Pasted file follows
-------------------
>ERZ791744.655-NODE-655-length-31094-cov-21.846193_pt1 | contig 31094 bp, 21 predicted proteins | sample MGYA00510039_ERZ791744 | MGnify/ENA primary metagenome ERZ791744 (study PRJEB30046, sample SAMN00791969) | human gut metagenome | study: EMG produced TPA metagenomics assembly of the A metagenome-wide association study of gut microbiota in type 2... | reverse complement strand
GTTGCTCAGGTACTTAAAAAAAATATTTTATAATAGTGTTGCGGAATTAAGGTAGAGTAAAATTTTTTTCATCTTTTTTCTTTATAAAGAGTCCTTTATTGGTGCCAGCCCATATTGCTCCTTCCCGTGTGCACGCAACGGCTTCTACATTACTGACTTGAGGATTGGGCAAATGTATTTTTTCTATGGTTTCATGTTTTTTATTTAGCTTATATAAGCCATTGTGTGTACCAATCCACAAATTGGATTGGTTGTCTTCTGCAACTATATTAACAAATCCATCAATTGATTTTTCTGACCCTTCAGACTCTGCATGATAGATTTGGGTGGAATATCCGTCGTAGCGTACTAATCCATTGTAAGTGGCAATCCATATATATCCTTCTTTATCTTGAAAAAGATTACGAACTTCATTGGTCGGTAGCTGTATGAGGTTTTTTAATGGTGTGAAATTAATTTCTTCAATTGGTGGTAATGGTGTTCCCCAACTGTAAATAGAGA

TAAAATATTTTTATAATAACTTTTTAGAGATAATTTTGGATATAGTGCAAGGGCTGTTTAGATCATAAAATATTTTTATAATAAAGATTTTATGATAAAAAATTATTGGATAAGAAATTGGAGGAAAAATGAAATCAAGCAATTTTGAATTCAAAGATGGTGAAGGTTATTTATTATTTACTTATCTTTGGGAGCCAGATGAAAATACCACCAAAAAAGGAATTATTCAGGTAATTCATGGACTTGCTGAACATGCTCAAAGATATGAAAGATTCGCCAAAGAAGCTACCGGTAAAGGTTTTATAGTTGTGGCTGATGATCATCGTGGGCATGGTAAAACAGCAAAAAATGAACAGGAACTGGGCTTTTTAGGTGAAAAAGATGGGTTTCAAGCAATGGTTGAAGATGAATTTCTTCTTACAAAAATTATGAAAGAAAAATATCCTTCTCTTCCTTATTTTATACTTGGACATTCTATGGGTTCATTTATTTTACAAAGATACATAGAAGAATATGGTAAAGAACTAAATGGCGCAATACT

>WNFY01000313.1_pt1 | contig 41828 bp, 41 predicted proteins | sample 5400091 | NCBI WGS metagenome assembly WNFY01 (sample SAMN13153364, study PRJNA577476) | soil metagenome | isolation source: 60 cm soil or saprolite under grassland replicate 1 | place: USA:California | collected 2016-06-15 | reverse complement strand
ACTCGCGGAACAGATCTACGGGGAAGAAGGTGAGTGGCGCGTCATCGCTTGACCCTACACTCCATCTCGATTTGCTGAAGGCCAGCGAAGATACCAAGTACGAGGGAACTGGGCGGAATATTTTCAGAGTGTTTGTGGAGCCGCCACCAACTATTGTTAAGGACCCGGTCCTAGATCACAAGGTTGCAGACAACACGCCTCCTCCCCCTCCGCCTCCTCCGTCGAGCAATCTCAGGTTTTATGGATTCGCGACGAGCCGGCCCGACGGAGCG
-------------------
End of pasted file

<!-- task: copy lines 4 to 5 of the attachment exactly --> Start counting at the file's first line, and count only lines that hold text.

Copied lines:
>WNFY01000313.1_pt1 | contig 41828 bp, 41 predicted proteins | sample 5400091 | NCBI WGS metagenome assembly WNFY01 (sample SAMN13153364, study PRJNA577476) | soil metagenome | isolation source: 60 cm soil or saprolite under grassland replicate 1 | place: USA:California | collected 2016-06-15 | reverse complement strand
ACTCGCGGAACAGATCTACGGGGAAGAAGGTGAGTGGCGCGTCATCGCTTGACCCTACACTCCATCTCGATTTGCTGAAGGCCAGCGAAGATACCAAGTACGAGGGAACTGGGCGGAATATTTTCAGAGTGTTTGTGGAGCCGCCACCAACTATTGTTAAGGACCCGGTCCTAGATCACAAGGTTGCAGACAACACGCCTCCTCCCCCTCCGCCTCCTCCGTCGAGCAATCTCAGGTTTTATGGATTCGCGACGAGCCGGCCCGACGGAGCG